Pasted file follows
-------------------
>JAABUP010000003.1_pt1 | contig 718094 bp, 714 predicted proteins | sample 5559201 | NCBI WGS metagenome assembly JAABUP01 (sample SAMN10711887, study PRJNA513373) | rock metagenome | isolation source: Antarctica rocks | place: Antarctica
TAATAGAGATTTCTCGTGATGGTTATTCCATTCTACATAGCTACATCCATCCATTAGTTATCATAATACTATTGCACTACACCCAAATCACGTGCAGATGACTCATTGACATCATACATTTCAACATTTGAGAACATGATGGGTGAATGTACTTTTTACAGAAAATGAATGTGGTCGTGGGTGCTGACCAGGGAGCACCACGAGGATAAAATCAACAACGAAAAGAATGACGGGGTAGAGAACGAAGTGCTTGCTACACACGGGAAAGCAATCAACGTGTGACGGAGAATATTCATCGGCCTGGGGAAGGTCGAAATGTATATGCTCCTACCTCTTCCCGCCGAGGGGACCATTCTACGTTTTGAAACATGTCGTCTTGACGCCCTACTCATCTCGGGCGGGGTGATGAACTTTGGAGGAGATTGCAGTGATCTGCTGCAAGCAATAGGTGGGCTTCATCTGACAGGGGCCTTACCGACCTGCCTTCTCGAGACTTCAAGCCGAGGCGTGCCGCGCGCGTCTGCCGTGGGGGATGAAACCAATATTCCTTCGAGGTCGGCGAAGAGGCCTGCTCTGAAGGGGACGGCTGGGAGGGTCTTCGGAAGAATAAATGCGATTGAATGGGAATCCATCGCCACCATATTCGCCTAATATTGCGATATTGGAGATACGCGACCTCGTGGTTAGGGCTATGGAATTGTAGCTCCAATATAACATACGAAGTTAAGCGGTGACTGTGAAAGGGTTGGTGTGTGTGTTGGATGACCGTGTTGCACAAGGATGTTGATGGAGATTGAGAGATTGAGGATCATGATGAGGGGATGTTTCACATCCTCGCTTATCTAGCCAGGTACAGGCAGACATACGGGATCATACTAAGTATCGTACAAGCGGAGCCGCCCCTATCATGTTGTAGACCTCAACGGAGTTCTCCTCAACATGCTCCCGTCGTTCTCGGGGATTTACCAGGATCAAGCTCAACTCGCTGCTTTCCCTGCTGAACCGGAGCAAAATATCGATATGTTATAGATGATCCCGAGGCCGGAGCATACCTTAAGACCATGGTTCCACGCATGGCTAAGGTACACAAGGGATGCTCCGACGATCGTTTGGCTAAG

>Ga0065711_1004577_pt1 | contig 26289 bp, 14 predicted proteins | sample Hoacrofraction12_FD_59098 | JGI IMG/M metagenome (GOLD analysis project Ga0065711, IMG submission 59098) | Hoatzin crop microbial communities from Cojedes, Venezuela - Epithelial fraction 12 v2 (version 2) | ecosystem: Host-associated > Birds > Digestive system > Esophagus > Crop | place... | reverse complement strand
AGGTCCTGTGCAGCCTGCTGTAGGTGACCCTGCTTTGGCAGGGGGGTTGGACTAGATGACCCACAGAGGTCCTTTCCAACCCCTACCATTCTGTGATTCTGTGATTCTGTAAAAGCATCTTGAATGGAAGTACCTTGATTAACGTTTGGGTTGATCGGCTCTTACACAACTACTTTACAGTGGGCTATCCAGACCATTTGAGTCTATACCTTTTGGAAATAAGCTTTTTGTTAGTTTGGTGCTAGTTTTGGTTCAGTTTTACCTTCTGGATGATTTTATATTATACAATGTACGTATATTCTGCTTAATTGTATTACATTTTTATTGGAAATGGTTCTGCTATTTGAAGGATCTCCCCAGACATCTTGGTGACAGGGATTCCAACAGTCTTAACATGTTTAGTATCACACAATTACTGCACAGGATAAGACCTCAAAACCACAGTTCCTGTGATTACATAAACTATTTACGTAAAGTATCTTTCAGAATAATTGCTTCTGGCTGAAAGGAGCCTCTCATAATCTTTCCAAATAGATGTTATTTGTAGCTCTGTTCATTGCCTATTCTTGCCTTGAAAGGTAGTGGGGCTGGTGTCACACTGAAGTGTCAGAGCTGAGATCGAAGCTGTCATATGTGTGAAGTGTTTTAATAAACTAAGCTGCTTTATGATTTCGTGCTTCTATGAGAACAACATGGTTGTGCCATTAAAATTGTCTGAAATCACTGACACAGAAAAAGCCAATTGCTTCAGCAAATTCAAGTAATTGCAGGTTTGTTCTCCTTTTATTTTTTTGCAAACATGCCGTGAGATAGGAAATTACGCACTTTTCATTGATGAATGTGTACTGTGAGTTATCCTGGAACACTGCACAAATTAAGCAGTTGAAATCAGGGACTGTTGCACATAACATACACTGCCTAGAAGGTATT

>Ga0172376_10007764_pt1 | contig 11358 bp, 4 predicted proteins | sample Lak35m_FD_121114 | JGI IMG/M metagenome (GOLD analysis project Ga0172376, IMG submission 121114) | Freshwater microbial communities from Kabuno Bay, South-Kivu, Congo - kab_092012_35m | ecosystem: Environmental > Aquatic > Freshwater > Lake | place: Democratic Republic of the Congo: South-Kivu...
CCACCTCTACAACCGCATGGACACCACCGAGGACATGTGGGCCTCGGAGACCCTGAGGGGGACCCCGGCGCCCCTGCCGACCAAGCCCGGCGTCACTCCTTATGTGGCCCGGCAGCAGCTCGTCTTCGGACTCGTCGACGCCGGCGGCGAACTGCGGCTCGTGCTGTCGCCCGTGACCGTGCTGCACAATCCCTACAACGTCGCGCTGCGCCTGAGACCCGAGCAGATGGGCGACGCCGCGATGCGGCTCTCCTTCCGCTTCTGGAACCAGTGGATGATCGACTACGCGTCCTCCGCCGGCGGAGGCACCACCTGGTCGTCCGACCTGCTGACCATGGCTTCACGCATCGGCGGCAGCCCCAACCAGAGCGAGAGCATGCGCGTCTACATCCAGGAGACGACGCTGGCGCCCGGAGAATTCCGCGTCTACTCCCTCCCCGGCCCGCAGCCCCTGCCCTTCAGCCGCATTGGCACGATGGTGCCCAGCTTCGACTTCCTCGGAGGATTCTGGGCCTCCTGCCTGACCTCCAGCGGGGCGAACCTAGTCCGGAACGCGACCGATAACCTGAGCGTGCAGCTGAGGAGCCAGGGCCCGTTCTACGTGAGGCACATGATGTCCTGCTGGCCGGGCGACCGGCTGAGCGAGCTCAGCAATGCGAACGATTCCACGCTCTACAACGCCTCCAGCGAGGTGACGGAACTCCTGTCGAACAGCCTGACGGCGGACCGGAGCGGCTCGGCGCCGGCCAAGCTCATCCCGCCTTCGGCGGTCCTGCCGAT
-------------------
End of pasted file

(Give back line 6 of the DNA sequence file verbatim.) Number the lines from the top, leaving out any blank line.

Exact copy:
CCACCTCTACAACCGCATGGACACCACCGAGGACATGTGGGCCTCGGAGACCCTGAGGGGGACCCCGGCGCCCCTGCCGACCAAGCCCGGCGTCACTCCTTATGTGGCCCGGCAGCAGCTCGTCTTCGGACTCGTCGACGCCGGCGGCGAACTGCGGCTCGTGCTGTCGCCCGTGACCGTGCTGCACAATCCCTACAACGTCGCGCTGCGCCTGAGACCCGAGCAGATGGGCGACGCCGCGATGCGGCTCTCCTTCCGCTTCTGGAACCAGTGGATGATCGACTACGCGTCCTCCGCCGGCGGAGGCACCACCTGGTCGTCCGACCTGCTGACCATGGCTTCACGCATCGGCGGCAGCCCCAACCAGAGCGAGAGCATGCGCGTCTACATCCAGGAGACGACGCTGGCGCCCGGAGAATTCCGCGTCTACTCCCTCCCCGGCCCGCAGCCCCTGCCCTTCAGCCGCATTGGCACGATGGTGCCCAGCTTCGACTTCCTCGGAGGATTCTGGGCCTCCTGCCTGACCTCCAGCGGGGCGAACCTAGTCCGGAACGCGACCGATAACCTGAGCGTGCAGCTGAGGAGCCAGGGCCCGTTCTACGTGAGGCACATGATGTCCTGCTGGCCGGGCGACCGGCTGAGCGAGCTCAGCAATGCGAACGATTCCACGCTCTACAACGCCTCCAGCGAGGTGACGGAACTCCTGTCGAACAGCCTGACGGCGGACCGGAGCGGCTCGGCGCCGGCCAAGCTCATCCCGCCTTCGGCGGTCCTGCCGAT